Nozomi (Finally) Heads for Mars

Nozomi at Mars
The Nozomi spacecraft, launched in mid-1998, has been plagued by difficulties. But Japanese space officials are hopeful that the craft will survive its roundabout trip to Mars and function normally once it arrives there in December 2003.
Courtesy Institute of Space and Astronautical Science.
Japan's first-ever planetary spacecraft, Nozomi, quietly slipped past Earth yesterday at a distance of about 16,000 kilometers. Although the flyby wasn't particularly close, it gave the spacecraft the velocity boost and redirection it needed to coast outward toward Mars. Nozomi should reach the red planet in mid-December — more than four years later than originally planned.

The mission got off to a good start when launched on July 4, 1998, but 5½ months later a thruster malfunctioned during the powered flyby of Earth that should have delivered Nozomi to Mars in October 1999. To compensate for the velocity shortfall, dynamicists fashioned a 4½-year-long trajectory that called for two more flybys of Earth, one last December 21st and the second on June 19th.

Nozomi means "hope" in Japanese, and mission officials are counting on hope and a little luck to recover the spacecraft from the serious challenges it still faces. Beyond its rocket woes, the spacecraft was dealt another serious blow in April 2002, when a powerful outburst of solar radiation damaged the communciations system and the power-generating module for its heating system. Soon the onboard supply of hydrazine fuel froze and left the spacecraft unable to maneuver.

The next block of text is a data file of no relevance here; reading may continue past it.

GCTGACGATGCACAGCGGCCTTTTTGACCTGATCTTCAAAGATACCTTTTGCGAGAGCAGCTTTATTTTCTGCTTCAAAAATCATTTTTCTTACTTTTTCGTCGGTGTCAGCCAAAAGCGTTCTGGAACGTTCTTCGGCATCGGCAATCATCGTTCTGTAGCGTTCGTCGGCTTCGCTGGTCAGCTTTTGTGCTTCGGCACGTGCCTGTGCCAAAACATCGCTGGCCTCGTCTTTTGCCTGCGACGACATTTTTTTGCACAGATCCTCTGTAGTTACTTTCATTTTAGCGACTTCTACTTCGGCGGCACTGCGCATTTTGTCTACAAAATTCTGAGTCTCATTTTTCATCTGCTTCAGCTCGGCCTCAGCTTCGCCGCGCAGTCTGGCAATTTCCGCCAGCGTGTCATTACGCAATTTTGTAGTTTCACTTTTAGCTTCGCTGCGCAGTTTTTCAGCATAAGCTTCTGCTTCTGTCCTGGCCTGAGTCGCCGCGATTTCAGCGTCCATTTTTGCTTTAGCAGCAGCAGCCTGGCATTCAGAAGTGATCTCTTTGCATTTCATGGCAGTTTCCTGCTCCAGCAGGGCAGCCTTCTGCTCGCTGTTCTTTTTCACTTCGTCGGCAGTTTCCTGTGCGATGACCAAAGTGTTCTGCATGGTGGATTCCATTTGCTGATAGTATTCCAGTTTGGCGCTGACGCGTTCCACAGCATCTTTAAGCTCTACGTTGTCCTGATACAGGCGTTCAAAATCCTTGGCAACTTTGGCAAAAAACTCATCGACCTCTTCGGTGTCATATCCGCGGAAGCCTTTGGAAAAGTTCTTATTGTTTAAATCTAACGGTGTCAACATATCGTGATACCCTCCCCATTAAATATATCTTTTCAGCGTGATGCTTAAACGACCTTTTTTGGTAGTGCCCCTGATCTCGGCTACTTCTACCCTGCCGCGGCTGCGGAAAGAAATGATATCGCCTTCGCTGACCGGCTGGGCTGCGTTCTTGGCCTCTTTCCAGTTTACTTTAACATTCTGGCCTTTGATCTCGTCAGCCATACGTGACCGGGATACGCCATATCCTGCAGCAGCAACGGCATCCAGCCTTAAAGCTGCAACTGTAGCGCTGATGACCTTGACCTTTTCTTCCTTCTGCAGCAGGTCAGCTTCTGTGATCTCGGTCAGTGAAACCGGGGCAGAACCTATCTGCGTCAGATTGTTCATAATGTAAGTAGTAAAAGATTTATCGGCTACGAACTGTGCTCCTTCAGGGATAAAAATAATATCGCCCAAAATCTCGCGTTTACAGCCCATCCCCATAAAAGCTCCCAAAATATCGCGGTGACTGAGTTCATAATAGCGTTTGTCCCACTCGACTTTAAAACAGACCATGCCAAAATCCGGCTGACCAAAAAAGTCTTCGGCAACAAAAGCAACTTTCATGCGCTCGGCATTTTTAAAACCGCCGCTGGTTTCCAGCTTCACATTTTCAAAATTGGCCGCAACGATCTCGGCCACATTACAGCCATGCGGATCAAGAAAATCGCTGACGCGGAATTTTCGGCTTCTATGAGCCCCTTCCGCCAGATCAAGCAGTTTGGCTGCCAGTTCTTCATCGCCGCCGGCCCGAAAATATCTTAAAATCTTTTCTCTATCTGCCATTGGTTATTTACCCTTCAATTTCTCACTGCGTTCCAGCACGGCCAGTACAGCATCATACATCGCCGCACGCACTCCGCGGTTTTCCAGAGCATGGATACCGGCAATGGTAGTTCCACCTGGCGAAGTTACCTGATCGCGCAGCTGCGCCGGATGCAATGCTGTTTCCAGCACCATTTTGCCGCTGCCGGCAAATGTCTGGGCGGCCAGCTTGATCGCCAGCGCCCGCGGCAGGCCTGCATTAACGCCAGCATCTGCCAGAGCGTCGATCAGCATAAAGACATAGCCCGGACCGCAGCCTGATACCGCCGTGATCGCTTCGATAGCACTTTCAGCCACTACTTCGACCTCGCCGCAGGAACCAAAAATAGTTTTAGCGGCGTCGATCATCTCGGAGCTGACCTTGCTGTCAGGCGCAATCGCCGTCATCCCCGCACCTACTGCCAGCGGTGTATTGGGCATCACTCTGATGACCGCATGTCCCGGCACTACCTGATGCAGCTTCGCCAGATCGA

Fortunately, the roundabout trajectory eventually brought Nozomi close enough to the Sun for some of the hydrazine to melt, allowing the craft to make some crucial course corrections. Another trajectory tweak is scheduled for June 27th. Engineers will mount a final effort to solve the power problems next month — if the fuel freezes again en route to Mars, Nozomi's rocket engine will be unable to slow the craft and allow it to slip into Martian orbit.

Nozomi is an ambitious mission that will focus primarily on the red planet's upper atmosphere and electromagnetic properties. It carries 14 instruments, including a color camera.

CATEGORIES
News
Kelly Beatty

About Kelly Beatty

J. Kelly Beatty, S&T's Senior Editor, joined the staff of Sky Publishing in 1974 and specializes in planetary science and space exploration. Learn more about him here.
All comments must follow the Sky & Telescope Terms of Use and will be moderated prior to posting. Please be civil in your comments. Sky & Telescope reserves the right to use the comments we receive, in whole or in part, and to use the commenter’s username, in any medium. See also the Terms of Use and Privacy Policy.

COMMENT